Our lady of Regla has an illustrious history that goes back to Saint Augustine (354–430). The early Fathers of the Church, it is said, had instructed that a statue of a black virgin be carved in wood and placed in his chapel in Hippo, present-day Annaba in Algeria. Thirteen years after the death of St. Augustine, when Hippo was attacked and destroyed by the Vandals, the monks fled to Spain and took the statue with them. They placed it on a spot that looked out to sea, and this is where the devotion began. In time, Our Lady of Regla became the patroness of mariners. This is why it was also adopted as the patron saint of the quaint village of Regla, located on the northeastern side of Havana’s Bay in a pre-Columbian Indian settlement that would later be populated by fishermen and sailors.
On the Virgin’s feast day, September 7th, the faithful come to Cuba’s National Sanctuary of Our Lady of Regla, continuing a tradition that began in the 17th century. The image that we see today is an exact copy of the head of the original statue. It was brought from Spain in 1696 by Sergeant Major Don Pedro de Aranda y Avellaneda and placed on the altar of the church that substituted the original wooden structure, which was destroyed by a hurricane. Today’s Sanctuary, a modest and humble building erected from 1811 to 1818, is far from majestic. Its altars are not filled with gold or other material riches. It stands on a small rise fittingly facing the sea.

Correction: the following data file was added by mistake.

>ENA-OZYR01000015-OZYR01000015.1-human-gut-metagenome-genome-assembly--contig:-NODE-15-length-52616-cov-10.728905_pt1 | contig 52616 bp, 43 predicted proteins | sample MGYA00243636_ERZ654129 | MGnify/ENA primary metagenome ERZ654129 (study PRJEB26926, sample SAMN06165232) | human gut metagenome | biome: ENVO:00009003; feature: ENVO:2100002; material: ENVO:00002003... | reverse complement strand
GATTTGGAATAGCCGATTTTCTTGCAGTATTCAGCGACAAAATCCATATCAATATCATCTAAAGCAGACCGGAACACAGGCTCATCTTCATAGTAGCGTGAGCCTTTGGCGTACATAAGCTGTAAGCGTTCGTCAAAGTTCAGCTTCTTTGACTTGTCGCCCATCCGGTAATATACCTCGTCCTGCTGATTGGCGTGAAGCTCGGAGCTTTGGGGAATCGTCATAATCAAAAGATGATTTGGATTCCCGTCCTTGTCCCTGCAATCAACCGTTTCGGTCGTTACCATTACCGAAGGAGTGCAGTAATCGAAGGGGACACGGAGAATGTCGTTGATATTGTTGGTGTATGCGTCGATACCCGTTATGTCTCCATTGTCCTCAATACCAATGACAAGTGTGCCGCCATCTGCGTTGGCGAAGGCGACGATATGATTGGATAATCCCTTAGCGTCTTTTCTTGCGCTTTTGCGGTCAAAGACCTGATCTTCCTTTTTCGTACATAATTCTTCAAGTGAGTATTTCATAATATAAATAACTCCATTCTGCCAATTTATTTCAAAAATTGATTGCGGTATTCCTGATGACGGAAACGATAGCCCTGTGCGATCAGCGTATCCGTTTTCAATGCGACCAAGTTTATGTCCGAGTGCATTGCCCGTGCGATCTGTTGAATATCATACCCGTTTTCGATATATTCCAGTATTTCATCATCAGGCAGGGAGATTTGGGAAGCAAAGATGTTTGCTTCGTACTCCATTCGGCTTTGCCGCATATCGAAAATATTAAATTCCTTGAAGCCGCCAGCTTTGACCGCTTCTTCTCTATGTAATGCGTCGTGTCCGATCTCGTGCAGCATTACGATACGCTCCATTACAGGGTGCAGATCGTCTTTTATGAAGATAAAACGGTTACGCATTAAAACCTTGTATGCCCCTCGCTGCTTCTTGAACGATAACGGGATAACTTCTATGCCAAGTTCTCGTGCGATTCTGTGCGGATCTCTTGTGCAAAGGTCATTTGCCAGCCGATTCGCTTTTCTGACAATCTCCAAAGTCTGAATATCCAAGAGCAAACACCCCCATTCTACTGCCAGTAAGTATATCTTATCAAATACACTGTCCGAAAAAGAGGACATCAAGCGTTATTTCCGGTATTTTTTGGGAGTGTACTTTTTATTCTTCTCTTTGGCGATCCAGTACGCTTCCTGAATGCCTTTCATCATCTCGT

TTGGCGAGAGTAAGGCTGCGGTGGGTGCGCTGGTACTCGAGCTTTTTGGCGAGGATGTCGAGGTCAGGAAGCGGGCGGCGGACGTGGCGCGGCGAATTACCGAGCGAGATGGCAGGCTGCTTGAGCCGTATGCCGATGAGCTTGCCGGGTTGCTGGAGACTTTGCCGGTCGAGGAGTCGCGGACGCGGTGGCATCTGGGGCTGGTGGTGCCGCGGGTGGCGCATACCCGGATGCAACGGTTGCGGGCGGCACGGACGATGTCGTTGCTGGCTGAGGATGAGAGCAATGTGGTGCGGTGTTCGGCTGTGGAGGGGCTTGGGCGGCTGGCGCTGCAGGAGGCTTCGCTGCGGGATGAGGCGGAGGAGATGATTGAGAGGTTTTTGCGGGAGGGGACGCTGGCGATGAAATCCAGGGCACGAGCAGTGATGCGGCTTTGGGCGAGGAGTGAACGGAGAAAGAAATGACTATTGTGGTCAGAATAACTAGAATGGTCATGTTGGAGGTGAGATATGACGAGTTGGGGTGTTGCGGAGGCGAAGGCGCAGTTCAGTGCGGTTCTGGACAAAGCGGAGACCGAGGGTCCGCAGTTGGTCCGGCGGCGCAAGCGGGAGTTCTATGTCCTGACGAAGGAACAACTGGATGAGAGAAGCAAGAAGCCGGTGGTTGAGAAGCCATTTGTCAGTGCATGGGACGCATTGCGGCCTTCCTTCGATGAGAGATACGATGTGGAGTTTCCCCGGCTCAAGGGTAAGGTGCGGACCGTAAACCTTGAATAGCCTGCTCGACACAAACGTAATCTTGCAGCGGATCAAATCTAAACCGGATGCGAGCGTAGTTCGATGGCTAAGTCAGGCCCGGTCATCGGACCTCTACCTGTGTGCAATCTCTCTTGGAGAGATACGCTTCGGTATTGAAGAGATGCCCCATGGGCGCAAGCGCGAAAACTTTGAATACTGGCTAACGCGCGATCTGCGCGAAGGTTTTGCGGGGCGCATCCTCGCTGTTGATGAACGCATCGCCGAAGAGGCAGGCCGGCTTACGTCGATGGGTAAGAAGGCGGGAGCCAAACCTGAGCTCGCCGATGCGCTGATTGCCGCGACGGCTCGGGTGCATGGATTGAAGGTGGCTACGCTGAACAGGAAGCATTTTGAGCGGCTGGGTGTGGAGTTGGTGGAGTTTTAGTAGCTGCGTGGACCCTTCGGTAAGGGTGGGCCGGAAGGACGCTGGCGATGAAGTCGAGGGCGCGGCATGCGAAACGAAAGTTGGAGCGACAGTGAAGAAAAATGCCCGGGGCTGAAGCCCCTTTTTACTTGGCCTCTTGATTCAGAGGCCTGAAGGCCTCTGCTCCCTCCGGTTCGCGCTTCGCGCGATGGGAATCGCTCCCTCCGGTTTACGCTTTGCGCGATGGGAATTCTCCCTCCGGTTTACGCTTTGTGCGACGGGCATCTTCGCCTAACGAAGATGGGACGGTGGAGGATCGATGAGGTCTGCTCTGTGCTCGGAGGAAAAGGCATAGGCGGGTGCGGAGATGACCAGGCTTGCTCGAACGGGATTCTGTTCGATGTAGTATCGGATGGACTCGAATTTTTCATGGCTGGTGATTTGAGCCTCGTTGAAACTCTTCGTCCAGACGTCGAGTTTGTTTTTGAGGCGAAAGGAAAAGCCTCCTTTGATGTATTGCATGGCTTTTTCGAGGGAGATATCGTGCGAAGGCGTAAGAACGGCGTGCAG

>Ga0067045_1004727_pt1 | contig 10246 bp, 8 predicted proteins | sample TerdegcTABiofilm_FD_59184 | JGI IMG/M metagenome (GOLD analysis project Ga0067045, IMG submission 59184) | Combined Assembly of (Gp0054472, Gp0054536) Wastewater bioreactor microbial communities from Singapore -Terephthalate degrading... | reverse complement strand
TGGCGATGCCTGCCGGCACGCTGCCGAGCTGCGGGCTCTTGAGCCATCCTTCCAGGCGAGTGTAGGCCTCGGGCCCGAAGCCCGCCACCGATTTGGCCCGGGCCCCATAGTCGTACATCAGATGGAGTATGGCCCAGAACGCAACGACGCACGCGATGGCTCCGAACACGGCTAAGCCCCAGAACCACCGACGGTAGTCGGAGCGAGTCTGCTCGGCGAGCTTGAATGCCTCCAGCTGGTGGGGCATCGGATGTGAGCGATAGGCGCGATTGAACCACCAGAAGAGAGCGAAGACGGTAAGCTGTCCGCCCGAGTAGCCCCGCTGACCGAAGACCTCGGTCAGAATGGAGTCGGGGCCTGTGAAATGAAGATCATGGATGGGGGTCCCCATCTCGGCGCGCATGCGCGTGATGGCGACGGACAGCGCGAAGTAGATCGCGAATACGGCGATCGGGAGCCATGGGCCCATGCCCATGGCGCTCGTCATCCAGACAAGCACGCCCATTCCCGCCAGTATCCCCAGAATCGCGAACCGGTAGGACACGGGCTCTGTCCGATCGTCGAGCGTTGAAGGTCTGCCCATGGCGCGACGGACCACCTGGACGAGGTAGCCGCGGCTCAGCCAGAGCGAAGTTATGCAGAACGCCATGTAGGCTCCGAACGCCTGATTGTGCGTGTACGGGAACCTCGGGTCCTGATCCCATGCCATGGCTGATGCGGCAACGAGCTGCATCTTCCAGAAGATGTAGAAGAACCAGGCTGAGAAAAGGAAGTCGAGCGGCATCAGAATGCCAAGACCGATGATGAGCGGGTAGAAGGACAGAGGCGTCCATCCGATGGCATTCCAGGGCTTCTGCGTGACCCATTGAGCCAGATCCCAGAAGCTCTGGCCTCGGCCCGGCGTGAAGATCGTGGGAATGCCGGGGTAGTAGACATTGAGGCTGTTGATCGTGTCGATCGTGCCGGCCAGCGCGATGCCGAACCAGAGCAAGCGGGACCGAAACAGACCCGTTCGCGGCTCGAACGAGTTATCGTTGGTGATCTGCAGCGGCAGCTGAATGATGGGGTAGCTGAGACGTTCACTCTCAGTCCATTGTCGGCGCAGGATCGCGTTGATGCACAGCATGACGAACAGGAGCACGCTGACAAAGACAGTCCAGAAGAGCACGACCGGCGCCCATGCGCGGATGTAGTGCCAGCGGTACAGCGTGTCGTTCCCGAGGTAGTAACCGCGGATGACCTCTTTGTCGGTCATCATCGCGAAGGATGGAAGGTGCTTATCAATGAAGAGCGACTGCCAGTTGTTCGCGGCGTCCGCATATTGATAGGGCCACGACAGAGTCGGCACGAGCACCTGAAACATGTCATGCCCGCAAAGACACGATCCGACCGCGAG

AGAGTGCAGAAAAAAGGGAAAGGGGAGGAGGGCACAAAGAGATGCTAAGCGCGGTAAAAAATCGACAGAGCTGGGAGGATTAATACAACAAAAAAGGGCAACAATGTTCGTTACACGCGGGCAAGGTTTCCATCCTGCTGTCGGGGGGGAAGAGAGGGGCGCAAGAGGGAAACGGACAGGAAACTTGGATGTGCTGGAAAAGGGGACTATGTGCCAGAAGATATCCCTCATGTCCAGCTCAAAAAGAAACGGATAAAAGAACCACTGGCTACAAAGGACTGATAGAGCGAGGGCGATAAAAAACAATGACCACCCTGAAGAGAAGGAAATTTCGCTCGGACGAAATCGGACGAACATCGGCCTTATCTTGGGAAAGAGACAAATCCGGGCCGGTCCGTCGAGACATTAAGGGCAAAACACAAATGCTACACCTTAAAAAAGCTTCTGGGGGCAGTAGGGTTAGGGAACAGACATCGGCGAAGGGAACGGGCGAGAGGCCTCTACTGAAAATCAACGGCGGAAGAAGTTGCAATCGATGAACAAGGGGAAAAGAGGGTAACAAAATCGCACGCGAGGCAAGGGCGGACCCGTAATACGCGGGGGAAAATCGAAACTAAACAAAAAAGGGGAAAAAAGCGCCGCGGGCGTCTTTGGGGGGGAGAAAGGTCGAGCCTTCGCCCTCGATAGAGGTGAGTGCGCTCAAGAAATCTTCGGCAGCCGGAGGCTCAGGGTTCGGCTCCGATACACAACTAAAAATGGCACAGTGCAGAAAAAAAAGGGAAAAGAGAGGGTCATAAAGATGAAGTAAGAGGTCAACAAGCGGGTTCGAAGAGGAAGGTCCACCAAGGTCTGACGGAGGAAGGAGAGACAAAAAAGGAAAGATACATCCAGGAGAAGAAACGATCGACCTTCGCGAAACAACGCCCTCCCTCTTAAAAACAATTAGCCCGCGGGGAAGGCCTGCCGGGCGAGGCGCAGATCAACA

The statue of the Black Madonna, as it is also known, has lived an adventurous life. When Havana was captured by the British in 1762, it was taken to the church of the small town of El Calvario, and then to a sugar mill in nearby Managua. This was done to prevent the statue from falling in the hands of the subjects of “treacherous Albion.” In 1958, it was abducted, with the priest’s knowledge and consent, by young revolutionaries who opposed Batista’s dictatorship.
As with Our Lady of Charity, devotion for Our Lady of Regla is part of this wonderful potpourri, which, according to the Cuban scholar Don Fernando Ortiz, is the basis of the Cuban nationality. The Virgin of Regla is syncretized with the Orisha Yemayá, owner of the moon, the seas and everything that lives there. She is vested with marine symbols, such as shells, conches, anchors, boats, corals, seaweeds and starfish. And her color, of course, is blue like the sea. While the pilgrimage of the patron saint of Cuba, Our Lady of Charity, is filled with yellow, the pilgrimage of Our Lady of Regla, the Cuban black virgin, is blue, as befits the Queen of the Seas.